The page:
Get a copy of the Professional Services Agreement, Independent Contractor Agreement, or the agreement that will cover your relationship with the recruiting firm.


At a minimum, make sure that the contract covers issues of payment schedules to you, the rate that you will be paid, and the length of the contract. Look for these items as well:

a. Termination - Who can terminate the agreement. Usually, firms want you to give them 2-3 weeks notice or 14-21 days notice. Sometimes it is necessary to discontinue a project. Several years ago, I experienced a death in the family. I took 10 days off the project but returned to finish the project. Make sure this is even. If they expect you to give them notice, at a minimum, make them do the same. If they require a 14 day notice for you to leave a project, then the firm should give you 14 days advanced notice. This will not be the case if you messed up and you are thrown out on the street head-first. I recently reviewed a contract that required me to give the firm a 21 day notice to discontinue services, but that they could terminate the agreement for any reason, at any time with NO NOTICE.

b. Confidentiality - Firms don't want you to loot their customer base. This is fair, but make sure it is not too restrictive. I don't sign anything that has a duration longer than 12 months. A lot can happen in 12 months so don't restrict your ability to make money. Also, if you are geographically challenged and don't want to travel, taking a local gig is great unless you quit and have no other place to go. One contract I reviewed required ME to pay 35% of the annual offered salary as damage. Be careful.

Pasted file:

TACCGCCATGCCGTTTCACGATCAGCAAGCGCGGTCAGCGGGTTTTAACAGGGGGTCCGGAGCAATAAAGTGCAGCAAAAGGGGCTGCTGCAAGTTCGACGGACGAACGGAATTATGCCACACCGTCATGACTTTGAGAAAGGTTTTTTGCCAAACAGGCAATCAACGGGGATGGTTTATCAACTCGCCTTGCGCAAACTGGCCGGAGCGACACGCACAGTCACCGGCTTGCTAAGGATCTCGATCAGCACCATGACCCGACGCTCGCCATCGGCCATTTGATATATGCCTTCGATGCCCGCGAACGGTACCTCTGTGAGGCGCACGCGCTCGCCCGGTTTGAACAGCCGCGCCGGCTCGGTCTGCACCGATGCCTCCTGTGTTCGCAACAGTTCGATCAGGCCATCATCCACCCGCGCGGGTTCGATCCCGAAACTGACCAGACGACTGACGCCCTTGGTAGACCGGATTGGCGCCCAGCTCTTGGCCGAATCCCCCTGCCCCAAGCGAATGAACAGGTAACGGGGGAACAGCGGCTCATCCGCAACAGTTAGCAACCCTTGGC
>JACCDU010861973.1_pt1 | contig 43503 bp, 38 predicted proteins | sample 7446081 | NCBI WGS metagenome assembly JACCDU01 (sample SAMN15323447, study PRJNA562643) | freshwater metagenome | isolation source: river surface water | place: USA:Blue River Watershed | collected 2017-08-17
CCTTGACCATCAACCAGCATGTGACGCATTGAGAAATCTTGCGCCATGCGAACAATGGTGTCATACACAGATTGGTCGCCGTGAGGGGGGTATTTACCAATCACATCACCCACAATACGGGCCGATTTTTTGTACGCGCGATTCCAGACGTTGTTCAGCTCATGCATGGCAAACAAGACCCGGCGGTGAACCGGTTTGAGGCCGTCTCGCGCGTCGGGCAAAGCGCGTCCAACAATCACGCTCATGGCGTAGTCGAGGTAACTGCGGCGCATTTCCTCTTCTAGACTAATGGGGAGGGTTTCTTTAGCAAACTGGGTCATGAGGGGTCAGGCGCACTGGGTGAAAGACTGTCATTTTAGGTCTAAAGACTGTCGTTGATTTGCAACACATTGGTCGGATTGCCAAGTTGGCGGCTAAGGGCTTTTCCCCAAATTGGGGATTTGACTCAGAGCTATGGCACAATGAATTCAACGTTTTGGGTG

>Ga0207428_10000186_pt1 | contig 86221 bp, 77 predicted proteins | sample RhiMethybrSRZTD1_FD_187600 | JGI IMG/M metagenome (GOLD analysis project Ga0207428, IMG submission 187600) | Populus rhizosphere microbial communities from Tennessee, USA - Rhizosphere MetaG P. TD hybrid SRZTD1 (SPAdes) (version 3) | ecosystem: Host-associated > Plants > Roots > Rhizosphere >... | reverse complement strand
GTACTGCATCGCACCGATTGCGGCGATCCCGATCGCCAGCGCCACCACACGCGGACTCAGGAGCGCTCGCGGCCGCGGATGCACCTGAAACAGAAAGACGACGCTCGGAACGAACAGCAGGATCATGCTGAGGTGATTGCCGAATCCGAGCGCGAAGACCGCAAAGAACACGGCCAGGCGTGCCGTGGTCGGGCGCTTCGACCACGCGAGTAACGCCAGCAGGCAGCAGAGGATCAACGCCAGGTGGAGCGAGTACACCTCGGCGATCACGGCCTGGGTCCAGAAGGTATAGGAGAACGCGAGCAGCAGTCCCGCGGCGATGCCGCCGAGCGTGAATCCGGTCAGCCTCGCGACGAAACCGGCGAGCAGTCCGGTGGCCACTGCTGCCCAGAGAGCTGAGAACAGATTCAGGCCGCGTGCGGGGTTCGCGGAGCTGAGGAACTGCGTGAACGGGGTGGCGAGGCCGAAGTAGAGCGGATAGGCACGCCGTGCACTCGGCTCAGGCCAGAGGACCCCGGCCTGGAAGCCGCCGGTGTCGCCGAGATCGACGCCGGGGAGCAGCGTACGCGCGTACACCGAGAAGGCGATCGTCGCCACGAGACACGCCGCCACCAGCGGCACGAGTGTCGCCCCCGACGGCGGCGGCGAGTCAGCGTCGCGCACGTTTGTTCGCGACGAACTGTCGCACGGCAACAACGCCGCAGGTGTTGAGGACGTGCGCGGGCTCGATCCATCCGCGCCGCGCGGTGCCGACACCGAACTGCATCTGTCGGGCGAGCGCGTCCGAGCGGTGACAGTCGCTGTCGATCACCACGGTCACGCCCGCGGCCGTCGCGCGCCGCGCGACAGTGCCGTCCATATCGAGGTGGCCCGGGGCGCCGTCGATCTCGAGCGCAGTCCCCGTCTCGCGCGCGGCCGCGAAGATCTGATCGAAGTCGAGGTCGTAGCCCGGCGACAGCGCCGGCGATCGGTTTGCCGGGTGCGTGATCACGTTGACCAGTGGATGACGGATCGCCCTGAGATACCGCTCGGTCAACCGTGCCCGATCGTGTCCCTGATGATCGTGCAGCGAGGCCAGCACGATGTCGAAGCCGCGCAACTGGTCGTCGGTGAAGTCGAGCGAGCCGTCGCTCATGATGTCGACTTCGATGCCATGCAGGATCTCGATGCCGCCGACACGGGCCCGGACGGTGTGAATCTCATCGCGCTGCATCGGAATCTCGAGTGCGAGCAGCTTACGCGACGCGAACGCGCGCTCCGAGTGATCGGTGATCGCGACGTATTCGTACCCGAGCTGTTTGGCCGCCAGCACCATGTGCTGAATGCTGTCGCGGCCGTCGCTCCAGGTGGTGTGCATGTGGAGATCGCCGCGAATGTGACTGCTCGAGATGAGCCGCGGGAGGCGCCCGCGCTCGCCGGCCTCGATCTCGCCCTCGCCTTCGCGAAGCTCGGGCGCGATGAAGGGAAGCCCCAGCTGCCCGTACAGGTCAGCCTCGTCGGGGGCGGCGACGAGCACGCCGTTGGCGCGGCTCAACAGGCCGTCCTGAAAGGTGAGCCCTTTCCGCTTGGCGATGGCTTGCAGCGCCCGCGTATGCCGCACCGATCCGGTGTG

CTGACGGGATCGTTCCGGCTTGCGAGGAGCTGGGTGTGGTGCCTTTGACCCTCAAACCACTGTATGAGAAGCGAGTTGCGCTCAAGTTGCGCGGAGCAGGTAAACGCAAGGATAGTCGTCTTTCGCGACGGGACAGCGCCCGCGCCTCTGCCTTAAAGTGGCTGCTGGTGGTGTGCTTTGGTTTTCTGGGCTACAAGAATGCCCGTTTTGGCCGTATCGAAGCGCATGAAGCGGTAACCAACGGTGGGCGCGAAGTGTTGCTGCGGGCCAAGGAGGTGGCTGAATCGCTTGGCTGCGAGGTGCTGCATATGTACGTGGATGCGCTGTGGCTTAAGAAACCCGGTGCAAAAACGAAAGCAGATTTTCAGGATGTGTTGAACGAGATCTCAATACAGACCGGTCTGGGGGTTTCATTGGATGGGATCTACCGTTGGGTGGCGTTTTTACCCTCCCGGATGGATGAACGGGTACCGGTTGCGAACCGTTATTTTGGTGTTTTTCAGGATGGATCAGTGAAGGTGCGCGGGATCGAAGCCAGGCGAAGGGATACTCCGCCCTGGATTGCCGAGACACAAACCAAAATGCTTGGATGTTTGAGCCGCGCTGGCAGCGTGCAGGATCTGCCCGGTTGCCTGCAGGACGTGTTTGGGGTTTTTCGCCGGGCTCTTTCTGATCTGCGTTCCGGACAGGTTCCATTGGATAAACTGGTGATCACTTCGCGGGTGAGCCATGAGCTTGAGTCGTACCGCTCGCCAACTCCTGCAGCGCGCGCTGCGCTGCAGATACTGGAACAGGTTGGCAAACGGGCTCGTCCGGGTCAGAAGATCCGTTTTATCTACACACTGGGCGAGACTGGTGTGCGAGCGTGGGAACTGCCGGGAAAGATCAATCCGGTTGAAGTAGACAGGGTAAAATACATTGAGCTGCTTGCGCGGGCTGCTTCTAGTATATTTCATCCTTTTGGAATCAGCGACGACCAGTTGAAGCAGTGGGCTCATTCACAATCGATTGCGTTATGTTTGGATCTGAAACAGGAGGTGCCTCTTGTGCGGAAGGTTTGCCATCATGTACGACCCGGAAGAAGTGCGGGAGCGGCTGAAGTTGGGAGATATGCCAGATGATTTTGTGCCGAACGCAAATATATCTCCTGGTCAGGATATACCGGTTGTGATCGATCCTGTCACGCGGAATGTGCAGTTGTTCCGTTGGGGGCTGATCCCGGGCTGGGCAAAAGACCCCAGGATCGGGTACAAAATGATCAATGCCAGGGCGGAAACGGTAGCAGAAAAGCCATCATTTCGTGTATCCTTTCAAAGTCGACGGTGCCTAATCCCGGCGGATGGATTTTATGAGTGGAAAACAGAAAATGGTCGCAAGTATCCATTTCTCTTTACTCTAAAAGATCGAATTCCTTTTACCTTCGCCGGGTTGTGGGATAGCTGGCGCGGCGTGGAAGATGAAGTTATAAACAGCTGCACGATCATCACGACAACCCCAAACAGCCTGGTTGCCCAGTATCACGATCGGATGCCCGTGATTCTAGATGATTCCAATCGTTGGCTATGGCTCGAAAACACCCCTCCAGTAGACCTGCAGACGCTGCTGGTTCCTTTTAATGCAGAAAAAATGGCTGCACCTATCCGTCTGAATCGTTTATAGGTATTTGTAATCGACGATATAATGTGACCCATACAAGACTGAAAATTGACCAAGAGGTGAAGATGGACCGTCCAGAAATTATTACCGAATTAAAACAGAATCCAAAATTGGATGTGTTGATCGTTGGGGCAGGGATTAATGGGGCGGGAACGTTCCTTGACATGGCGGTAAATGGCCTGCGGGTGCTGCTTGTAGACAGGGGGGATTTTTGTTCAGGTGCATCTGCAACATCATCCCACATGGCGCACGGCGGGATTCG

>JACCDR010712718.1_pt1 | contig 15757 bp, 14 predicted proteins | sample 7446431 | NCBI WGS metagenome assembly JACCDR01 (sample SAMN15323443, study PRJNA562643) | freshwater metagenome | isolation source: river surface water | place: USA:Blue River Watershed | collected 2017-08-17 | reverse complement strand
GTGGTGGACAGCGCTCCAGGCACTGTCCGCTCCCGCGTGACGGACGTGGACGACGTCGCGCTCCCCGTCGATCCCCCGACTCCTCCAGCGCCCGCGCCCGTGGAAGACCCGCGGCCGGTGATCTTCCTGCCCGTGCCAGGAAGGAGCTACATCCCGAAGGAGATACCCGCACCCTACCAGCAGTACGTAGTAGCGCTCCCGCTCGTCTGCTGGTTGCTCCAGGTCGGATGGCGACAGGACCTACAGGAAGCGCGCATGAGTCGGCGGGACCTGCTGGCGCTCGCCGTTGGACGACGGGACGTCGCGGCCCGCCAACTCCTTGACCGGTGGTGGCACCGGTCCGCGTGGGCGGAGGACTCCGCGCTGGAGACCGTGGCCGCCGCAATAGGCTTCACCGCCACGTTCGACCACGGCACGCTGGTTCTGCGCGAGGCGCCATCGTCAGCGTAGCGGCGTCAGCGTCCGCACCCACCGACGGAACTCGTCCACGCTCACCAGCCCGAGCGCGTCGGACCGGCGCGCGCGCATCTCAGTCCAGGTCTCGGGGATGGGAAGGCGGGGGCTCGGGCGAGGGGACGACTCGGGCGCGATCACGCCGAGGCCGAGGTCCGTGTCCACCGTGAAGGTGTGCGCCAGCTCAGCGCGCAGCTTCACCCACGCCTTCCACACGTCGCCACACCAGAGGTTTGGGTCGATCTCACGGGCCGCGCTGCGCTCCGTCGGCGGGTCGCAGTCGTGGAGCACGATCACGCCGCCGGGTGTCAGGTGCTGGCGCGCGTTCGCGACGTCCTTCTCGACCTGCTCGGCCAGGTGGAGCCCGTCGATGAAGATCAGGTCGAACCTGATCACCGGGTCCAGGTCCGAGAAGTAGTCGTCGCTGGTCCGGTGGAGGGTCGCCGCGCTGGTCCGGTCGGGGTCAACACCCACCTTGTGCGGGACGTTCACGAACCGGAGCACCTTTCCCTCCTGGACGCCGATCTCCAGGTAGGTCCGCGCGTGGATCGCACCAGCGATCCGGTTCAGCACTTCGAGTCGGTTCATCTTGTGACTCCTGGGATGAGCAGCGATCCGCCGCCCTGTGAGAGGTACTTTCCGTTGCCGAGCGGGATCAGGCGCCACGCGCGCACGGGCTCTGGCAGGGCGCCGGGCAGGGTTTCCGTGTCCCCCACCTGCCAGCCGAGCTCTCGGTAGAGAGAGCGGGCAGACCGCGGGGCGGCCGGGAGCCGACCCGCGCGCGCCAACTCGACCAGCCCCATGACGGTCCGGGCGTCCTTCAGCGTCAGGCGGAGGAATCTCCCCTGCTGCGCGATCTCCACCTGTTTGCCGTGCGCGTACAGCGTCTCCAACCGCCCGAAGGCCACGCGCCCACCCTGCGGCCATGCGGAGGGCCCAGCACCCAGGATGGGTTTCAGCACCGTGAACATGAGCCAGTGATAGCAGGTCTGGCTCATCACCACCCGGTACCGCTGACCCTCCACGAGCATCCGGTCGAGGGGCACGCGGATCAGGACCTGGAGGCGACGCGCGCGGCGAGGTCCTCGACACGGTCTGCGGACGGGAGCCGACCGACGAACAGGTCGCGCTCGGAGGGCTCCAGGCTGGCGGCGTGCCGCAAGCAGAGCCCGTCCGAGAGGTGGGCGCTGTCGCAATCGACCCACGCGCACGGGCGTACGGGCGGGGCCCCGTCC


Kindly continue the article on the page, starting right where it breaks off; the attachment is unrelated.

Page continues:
If the contract does not cover specifics, get ANYTHING in writing that is signed by someone authorized to cut the deal. Always be sure that you sign a deal with a principal of the firm.

REMEMBER: I AM NOT A LAWYER, GET ONE. Look up prepaid legal, they provide a local lawyer for a small monthly fee. (No, I'm not associated with them in any way.)

A quick review:

- Require the recruiter to establish the rate. This gives you an idea of where they are at in the food chain and if you really want to do the job.
- Negotiate, always ask for more than you ever think they will pay. You'll be surprised what they will do if they want you.
- Always ask for net 15.
- Send a PDF copy of your resume first. NEVER a word copy. Recruiters all state that they have to have your resume for overall review or they can't talk to you. Send them the PDF and they will always talk to you. It's the one thing you definitely have over them.